Olivier Assayas's film on the aftermath of May 1968 is infantile ultra-leftism
JOE GLENTON explains his need to respond to a world that is unsustainably divided
Alan Morrison’s Emergency Verse: Poetry In Defence Of The Welfare State was one of the paradoxical successes of last year. Admired in some of the “quality” press it was, of course, almost completely ignored by the poetry world.
The Robin Hood Book: Poets In Support Of The Robin Hood Tax (Caparison, £10) is a kind of brave sequel. It is a huge — and hugely important — book with over 500 pages of poetry and polemics, including poems by 132 poets from all over Britain and and beyond, from David Amery to Ken Worpole.
Provoking, entertaining, moving and heartening, it is an extraordinary rich selection of funny, angry, polemical, satirical, sad and wise poetry, a “gallimaufry of established, upcoming and novice practitioners,” which includes Alistair Findlay, Mike Horowitz, Judith Kazantzis, Heathcote Williams, Rupert Loydell, Jeremy Reed, Angela Readman, Alexis Lykiard, John Gibbins, Tom Kelly, Owen Gallagher, Mike Jenkins, Ian Parks, Alan Dent, Chris McCabe, Jo Bell, Jody Porter and Valerie Laws, who writes: “Those who occupy, brave pepper spray and worse,/know that liberty is a marathon, not a sprint. It hurts./It walks on water, but hasn’t quite landed here/On Manhattan, or in England, or anywhere.’
The Robin Hood Book calls specifically for a tax on “casino” financial transactions such as stocks, bonds, foreign currency exchanges and derivatives.
Such a tax could raise a global £250 billion a year for government spending programmes and the book opens with a statement by the Robin Hood Tax Campaign as well as a foreword by PCS general secretary Mark Serwotka in support of the campaign. It concludes with Ripe Time for A British Spring, a long essay by Morrison.
But the book has a larger agenda than this. It represents the literary expression of a popular common sense about taxation and public services, corruption in the corporate media, police, parliament and the banking system.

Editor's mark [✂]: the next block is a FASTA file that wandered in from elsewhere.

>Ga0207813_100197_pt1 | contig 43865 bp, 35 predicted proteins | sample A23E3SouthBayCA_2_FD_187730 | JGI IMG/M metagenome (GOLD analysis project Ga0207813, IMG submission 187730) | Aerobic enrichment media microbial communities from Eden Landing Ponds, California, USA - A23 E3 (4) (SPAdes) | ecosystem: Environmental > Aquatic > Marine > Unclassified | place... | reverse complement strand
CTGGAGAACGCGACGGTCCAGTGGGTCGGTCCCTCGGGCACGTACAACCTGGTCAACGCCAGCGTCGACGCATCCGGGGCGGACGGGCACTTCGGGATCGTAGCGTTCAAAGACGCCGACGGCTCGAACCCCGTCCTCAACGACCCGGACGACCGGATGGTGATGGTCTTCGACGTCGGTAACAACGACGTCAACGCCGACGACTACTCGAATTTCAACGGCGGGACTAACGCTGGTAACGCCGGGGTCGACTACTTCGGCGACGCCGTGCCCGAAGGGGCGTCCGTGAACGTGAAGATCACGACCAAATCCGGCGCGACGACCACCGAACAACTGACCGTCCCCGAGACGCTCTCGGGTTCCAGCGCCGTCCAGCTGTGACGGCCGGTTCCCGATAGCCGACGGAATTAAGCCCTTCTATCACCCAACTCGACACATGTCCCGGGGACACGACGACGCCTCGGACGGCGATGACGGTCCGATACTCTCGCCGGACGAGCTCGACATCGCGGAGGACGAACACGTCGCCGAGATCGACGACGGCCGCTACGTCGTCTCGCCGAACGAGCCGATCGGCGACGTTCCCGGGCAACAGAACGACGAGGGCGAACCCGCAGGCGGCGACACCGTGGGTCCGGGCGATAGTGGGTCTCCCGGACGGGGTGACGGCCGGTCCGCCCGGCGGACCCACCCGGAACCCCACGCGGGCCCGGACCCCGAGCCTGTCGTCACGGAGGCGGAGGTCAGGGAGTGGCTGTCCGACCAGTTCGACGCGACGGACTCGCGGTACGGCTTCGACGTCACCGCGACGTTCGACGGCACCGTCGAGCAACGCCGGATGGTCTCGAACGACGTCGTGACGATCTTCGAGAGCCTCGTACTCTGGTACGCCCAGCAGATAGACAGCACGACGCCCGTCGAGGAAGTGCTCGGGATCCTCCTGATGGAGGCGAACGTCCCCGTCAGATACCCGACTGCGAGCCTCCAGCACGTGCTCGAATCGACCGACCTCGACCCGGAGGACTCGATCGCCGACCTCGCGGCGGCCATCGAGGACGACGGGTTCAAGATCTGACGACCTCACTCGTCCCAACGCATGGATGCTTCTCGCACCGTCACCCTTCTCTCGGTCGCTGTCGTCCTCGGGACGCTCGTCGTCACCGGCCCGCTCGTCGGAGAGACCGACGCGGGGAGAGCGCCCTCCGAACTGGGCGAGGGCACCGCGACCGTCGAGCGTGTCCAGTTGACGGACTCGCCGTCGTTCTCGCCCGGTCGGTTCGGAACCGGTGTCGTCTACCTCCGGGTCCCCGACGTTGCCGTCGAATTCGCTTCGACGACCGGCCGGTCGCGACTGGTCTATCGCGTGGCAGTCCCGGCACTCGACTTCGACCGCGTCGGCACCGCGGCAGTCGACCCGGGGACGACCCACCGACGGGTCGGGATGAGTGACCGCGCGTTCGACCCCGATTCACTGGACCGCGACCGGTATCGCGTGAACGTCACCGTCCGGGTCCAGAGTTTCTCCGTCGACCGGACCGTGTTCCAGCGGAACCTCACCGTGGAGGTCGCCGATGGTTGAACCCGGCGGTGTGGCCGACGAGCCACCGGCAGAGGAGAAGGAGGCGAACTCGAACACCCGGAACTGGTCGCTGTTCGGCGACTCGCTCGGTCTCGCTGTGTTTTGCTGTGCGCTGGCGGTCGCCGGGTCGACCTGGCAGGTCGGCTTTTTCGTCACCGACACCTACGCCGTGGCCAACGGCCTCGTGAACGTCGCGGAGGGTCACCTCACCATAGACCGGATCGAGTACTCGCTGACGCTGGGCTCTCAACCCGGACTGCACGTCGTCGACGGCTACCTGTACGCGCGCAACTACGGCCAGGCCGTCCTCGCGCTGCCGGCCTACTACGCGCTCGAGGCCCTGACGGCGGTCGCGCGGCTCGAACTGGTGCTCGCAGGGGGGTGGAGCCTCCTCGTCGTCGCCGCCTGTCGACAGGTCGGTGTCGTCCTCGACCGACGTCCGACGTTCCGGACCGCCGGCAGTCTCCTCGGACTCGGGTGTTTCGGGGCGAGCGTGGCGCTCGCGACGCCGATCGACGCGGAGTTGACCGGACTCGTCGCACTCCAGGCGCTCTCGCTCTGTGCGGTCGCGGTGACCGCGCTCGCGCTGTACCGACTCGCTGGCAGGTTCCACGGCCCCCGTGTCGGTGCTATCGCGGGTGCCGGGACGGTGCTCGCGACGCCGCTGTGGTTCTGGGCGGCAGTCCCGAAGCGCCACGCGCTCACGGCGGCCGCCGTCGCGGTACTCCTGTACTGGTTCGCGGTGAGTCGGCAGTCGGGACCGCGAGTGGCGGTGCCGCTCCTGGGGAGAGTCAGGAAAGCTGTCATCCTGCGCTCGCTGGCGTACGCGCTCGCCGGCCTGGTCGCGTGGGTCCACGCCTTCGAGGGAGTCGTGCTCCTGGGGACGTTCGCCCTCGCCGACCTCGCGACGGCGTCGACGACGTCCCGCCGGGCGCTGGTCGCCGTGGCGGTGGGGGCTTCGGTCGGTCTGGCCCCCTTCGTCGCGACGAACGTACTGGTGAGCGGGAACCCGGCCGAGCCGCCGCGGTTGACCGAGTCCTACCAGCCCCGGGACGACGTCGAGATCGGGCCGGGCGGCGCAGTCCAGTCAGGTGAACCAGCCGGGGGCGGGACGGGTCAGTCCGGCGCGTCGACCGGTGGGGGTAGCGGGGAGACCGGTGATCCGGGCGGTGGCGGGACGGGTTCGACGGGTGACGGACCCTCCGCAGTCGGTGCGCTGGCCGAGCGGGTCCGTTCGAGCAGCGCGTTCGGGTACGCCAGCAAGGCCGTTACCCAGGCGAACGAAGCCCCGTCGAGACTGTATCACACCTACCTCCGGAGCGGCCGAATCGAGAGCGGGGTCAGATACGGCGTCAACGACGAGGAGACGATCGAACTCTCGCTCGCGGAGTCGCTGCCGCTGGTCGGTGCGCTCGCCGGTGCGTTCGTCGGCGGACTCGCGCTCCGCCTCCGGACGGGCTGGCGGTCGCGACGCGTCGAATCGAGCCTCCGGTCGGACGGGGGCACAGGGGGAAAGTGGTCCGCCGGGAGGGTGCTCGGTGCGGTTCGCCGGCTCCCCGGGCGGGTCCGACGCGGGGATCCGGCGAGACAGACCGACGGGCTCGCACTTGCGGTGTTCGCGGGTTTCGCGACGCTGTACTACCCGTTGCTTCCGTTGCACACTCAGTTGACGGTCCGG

As Judith Kazantzis puts it: “On the news, off again,/Leviathan writhes, but won’t die,/Our long social coils are thrown away,/evicted, slashed. Leviathan trapped: banks offshore all mud in your face,/they’re stuffed with stolen dosh,/leaving whole countries bare and rubbished.”
Of course this kind of political common sense is almost wholly excluded from the narrow discourse of Parliament, press and British political parties in exactly the same way that most of the poets in the book are excluded from the glittering prizes. These are not, on the whole, the sort of poets who turn up on shortlists for the Forward and TS Eliot awards.
But above all The Robin Hood Book is about poetry and its relationship to politics and society. As Morrison argues, the anthology is designed to raise the stakes by challenging the contemporary British poetry scene to take sides, particularly those poets who “at the moment remain deafeningly silent, seemingly indifferent, or even plain evasive” regarding the most urgent issues of our times. “None of us, poets included,” he writes, “are islands or else they would not be poets in the first place. Poetry is ultimately about people, it is fundamentally a political art form.”
Like all anthologies it is uneven in places, but it is definitely worth buying just for poems like Alistair Findlay’s Poverty, Nigel Thompson’s They Shall Have Music, Labour and Capital by Mike Quille, David Seddon’s A Hundred
Years Ago, Paul Francis’s Real Crisis, Nicholas Murray’s Get Real!, Morrison’s Not Paternoster Square and Terry Jones’s wonderful A Letter To Wat Tyler: “most of the world is unchanged ... the self-entitled swan the planet,/and the same men who put you in place,/preened in rank and gold esteem,/are still in charge ... You see, everything has changed, but this:/the contemptible poor still die in their ditch/and god remains utterly loyal,/without question, on the side of the rich.”
To order the book visit www.therecusant.co.uk. The launch takes place at 6.30pm on Tuesday July 24 at Centerprise, 136-138 Kingsland High Street, London E8.
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